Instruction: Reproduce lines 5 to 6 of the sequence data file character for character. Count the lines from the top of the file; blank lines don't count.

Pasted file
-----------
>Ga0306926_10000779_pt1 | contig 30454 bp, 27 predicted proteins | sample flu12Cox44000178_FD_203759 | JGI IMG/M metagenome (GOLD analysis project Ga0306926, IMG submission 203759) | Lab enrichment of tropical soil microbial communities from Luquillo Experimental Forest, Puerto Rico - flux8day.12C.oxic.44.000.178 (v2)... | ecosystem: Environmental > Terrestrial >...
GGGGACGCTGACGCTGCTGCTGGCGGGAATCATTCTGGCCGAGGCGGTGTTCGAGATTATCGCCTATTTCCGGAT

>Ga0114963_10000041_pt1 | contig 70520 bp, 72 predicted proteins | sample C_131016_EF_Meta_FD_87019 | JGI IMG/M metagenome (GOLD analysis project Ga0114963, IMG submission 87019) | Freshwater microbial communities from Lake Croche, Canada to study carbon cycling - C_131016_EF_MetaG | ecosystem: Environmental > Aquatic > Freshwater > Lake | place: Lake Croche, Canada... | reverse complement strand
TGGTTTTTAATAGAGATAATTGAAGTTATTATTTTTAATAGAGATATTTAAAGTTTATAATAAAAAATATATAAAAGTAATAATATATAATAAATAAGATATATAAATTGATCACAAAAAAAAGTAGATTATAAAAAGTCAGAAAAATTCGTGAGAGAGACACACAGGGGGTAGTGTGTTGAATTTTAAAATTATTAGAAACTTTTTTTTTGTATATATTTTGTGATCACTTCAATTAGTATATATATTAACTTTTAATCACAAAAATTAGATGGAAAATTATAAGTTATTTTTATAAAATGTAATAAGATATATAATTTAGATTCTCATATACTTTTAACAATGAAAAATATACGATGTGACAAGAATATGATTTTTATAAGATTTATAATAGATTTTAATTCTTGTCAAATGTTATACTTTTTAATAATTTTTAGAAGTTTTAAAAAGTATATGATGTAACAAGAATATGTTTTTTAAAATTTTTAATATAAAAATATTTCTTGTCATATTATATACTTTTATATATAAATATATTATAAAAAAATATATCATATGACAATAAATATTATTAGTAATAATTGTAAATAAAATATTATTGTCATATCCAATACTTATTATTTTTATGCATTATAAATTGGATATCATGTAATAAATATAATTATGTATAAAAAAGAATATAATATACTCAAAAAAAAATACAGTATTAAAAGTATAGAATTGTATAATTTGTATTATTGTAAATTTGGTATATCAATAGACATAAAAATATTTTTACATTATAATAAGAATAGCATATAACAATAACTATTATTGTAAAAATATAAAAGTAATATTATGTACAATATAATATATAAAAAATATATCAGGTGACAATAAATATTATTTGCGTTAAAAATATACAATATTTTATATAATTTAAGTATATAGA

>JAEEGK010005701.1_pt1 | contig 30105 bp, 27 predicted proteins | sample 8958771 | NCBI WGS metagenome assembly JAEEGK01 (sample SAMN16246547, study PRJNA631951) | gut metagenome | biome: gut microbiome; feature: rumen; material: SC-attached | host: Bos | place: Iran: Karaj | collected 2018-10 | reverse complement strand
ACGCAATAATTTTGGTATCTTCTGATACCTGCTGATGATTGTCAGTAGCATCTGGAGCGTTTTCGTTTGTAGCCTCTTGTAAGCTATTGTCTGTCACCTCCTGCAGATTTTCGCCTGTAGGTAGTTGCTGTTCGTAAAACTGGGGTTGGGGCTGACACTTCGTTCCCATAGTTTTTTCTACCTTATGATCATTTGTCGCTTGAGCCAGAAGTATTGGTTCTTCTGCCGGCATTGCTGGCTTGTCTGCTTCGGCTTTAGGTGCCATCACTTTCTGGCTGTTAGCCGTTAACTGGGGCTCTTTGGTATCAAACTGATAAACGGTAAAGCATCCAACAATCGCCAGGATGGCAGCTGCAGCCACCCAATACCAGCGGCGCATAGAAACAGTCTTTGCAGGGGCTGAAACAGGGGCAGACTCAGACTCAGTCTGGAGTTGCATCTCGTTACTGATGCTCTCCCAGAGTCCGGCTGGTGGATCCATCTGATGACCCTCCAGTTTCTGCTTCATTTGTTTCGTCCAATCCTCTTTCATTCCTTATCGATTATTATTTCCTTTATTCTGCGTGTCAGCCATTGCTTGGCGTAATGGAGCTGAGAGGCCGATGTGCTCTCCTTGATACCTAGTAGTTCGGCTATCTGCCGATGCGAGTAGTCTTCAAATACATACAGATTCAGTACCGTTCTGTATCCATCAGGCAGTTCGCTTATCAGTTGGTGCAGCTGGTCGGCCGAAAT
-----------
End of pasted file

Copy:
>JAEEGK010005701.1_pt1 | contig 30105 bp, 27 predicted proteins | sample 8958771 | NCBI WGS metagenome assembly JAEEGK01 (sample SAMN16246547, study PRJNA631951) | gut metagenome | biome: gut microbiome; feature: rumen; material: SC-attached | host: Bos | place: Iran: Karaj | collected 2018-10 | reverse complement strand
ACGCAATAATTTTGGTATCTTCTGATACCTGCTGATGATTGTCAGTAGCATCTGGAGCGTTTTCGTTTGTAGCCTCTTGTAAGCTATTGTCTGTCACCTCCTGCAGATTTTCGCCTGTAGGTAGTTGCTGTTCGTAAAACTGGGGTTGGGGCTGACACTTCGTTCCCATAGTTTTTTCTACCTTATGATCATTTGTCGCTTGAGCCAGAAGTATTGGTTCTTCTGCCGGCATTGCTGGCTTGTCTGCTTCGGCTTTAGGTGCCATCACTTTCTGGCTGTTAGCCGTTAACTGGGGCTCTTTGGTATCAAACTGATAAACGGTAAAGCATCCAACAATCGCCAGGATGGCAGCTGCAGCCACCCAATACCAGCGGCGCATAGAAACAGTCTTTGCAGGGGCTGAAACAGGGGCAGACTCAGACTCAGTCTGGAGTTGCATCTCGTTACTGATGCTCTCCCAGAGTCCGGCTGGTGGATCCATCTGATGACCCTCCAGTTTCTGCTTCATTTGTTTCGTCCAATCCTCTTTCATTCCTTATCGATTATTATTTCCTTTATTCTGCGTGTCAGCCATTGCTTGGCGTAATGGAGCTGAGAGGCCGATGTGCTCTCCTTGATACCTAGTAGTTCGGCTATCTGCCGATGCGAGTAGTCTTCAAATACATACAGATTCAGTACCGTTCTGTATCCATCAGGCAGTTCGCTTATCAGTTGGTGCAGCTGGTCGGCCGAAAT